3. Plutarch, Crass. 32.3-6


Text & translation: B. Perrin 1916

τὴν δὲ γερουσίαν τῶν Σελευκέων ἀθροίσας, εἰσήνεγκεν ἀκόλαστα βιβλία τῶν Ἀριστείδου Μιλησιακῶν, οὔτι ταῦτά γε καταψευσάμενος· εὑρέθη γὰρ ἐν τοῖς Ῥουστίου σκευοφόροις, καὶ παρέσχε τῷ Σουρήνᾳ καθυβρίσαι πολλὰ καὶ κατασκῶψαι τοὺς Ῥωμαίους, εἰ μηδὲ πολεμοῦντες ἀπέχεσθαι πραγμάτων καὶ γραμμάτων δύνανται τοιούτων. […] ψεκτὸς μὲν γὰρ ὁ Ῥούστιος, ἀναιδεῖς δὲ Πάρθοι τὰ Μιλησιακὰ ψέγοντες, ὧν πολλοὶ βεβασιλεύκασιν ἐκ Μιλησίων καὶ Ἰωνίδων ἑταιρῶν γεγονότες Ἀρσακίδαι.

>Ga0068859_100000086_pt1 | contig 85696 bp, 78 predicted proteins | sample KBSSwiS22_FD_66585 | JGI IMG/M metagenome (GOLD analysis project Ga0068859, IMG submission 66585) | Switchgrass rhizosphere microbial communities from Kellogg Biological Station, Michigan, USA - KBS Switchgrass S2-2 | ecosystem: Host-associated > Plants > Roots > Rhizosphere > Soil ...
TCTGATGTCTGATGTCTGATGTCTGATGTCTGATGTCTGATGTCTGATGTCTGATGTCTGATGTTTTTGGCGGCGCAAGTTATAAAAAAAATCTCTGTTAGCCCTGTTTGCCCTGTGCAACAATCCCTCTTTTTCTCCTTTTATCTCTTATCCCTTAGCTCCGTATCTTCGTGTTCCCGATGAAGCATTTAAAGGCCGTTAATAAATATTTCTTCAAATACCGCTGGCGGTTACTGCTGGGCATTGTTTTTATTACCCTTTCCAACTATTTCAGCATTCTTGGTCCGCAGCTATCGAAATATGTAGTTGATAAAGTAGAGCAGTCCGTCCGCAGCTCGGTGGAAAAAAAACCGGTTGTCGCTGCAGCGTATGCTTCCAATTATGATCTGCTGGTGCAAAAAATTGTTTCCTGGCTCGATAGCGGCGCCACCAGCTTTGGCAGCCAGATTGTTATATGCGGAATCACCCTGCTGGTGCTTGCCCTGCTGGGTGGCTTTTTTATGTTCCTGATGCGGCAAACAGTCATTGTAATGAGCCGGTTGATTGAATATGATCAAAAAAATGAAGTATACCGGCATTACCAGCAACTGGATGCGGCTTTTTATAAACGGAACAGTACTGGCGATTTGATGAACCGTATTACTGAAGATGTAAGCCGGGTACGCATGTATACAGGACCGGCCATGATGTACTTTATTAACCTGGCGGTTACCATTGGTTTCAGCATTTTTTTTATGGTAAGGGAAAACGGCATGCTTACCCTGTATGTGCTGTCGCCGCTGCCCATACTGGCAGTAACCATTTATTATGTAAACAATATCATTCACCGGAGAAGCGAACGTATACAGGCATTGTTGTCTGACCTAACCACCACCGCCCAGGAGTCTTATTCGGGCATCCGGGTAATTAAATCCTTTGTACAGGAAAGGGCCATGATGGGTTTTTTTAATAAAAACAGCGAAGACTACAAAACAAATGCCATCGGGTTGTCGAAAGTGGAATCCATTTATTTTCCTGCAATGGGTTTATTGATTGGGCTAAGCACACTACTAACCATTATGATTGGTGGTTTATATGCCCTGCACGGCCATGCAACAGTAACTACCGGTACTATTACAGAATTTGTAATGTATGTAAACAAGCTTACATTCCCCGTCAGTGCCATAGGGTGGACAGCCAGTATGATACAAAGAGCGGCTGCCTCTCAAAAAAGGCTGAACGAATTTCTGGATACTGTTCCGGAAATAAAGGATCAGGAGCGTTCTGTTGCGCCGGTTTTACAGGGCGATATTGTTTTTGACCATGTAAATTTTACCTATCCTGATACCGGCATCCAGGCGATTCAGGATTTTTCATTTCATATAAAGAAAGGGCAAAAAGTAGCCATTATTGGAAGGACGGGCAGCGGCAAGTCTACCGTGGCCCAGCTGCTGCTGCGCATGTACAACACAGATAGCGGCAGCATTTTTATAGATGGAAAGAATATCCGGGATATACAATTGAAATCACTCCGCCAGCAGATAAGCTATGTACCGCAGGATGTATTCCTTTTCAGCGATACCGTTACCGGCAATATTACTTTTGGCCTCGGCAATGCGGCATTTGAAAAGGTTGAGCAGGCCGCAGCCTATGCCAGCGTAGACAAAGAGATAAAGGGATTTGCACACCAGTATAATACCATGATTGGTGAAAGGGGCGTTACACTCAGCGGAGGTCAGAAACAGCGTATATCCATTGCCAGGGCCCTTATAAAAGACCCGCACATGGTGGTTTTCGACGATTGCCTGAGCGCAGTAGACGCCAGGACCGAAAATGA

But before the assembled senate of Seleucia, Surena brought licentious books of the “Milesiaca” of Aristides, and in this matter, at least, there was no falsehood on his part, for the books were found in the baggage of Roscius, and gave Surena occasion to heap much insulting ridicule upon the Romans, since they could not, even when going to war, let such subjects and writings alone. […] Roscius was certainly culpable, but it was shameless in the Parthians to find fault with the “Milesiaca,” when many of the royal line of their Arsacidae were sprung from Milesian and Ionian courtezans.